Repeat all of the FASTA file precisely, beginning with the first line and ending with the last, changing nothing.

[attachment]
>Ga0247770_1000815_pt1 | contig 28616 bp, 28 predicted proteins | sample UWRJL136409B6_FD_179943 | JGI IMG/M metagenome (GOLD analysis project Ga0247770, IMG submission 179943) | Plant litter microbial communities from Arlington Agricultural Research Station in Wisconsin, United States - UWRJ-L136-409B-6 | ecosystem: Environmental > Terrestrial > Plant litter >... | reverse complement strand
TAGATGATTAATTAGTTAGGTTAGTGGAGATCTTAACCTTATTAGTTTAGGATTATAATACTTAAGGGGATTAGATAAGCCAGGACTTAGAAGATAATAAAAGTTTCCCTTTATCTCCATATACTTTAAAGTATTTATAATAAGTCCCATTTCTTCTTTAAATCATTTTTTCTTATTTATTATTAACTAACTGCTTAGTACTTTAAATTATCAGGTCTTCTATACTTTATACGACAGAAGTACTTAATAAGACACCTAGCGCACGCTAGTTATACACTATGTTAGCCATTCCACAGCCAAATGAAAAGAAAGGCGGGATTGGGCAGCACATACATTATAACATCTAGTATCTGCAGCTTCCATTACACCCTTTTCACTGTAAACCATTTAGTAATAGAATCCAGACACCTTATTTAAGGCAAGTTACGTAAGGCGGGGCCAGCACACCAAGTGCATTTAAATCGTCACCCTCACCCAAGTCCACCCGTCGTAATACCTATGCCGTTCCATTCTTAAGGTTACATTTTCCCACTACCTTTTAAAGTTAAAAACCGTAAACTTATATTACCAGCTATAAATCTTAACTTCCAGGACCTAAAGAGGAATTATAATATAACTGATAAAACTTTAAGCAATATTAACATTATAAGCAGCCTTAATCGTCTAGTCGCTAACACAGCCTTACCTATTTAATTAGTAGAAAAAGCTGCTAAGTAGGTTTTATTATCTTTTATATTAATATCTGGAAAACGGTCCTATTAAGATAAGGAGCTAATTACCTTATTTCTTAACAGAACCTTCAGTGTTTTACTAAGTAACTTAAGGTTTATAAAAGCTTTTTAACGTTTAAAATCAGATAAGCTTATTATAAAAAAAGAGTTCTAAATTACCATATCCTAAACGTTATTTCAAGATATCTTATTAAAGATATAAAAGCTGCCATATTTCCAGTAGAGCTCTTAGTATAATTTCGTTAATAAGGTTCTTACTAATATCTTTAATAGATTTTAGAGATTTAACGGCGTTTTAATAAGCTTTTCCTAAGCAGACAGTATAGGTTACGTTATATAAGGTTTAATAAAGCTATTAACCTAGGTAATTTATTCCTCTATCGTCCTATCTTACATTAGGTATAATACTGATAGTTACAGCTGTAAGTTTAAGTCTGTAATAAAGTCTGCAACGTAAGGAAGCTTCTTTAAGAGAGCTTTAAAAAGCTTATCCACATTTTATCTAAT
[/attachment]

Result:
>Ga0247770_1000815_pt1 | contig 28616 bp, 28 predicted proteins | sample UWRJL136409B6_FD_179943 | JGI IMG/M metagenome (GOLD analysis project Ga0247770, IMG submission 179943) | Plant litter microbial communities from Arlington Agricultural Research Station in Wisconsin, United States - UWRJ-L136-409B-6 | ecosystem: Environmental > Terrestrial > Plant litter >... | reverse complement strand
TAGATGATTAATTAGTTAGGTTAGTGGAGATCTTAACCTTATTAGTTTAGGATTATAATACTTAAGGGGATTAGATAAGCCAGGACTTAGAAGATAATAAAAGTTTCCCTTTATCTCCATATACTTTAAAGTATTTATAATAAGTCCCATTTCTTCTTTAAATCATTTTTTCTTATTTATTATTAACTAACTGCTTAGTACTTTAAATTATCAGGTCTTCTATACTTTATACGACAGAAGTACTTAATAAGACACCTAGCGCACGCTAGTTATACACTATGTTAGCCATTCCACAGCCAAATGAAAAGAAAGGCGGGATTGGGCAGCACATACATTATAACATCTAGTATCTGCAGCTTCCATTACACCCTTTTCACTGTAAACCATTTAGTAATAGAATCCAGACACCTTATTTAAGGCAAGTTACGTAAGGCGGGGCCAGCACACCAAGTGCATTTAAATCGTCACCCTCACCCAAGTCCACCCGTCGTAATACCTATGCCGTTCCATTCTTAAGGTTACATTTTCCCACTACCTTTTAAAGTTAAAAACCGTAAACTTATATTACCAGCTATAAATCTTAACTTCCAGGACCTAAAGAGGAATTATAATATAACTGATAAAACTTTAAGCAATATTAACATTATAAGCAGCCTTAATCGTCTAGTCGCTAACACAGCCTTACCTATTTAATTAGTAGAAAAAGCTGCTAAGTAGGTTTTATTATCTTTTATATTAATATCTGGAAAACGGTCCTATTAAGATAAGGAGCTAATTACCTTATTTCTTAACAGAACCTTCAGTGTTTTACTAAGTAACTTAAGGTTTATAAAAGCTTTTTAACGTTTAAAATCAGATAAGCTTATTATAAAAAAAGAGTTCTAAATTACCATATCCTAAACGTTATTTCAAGATATCTTATTAAAGATATAAAAGCTGCCATATTTCCAGTAGAGCTCTTAGTATAATTTCGTTAATAAGGTTCTTACTAATATCTTTAATAGATTTTAGAGATTTAACGGCGTTTTAATAAGCTTTTCCTAAGCAGACAGTATAGGTTACGTTATATAAGGTTTAATAAAGCTATTAACCTAGGTAATTTATTCCTCTATCGTCCTATCTTACATTAGGTATAATACTGATAGTTACAGCTGTAAGTTTAAGTCTGTAATAAAGTCTGCAACGTAAGGAAGCTTCTTTAAGAGAGCTTTAAAAAGCTTATCCACATTTTATCTAAT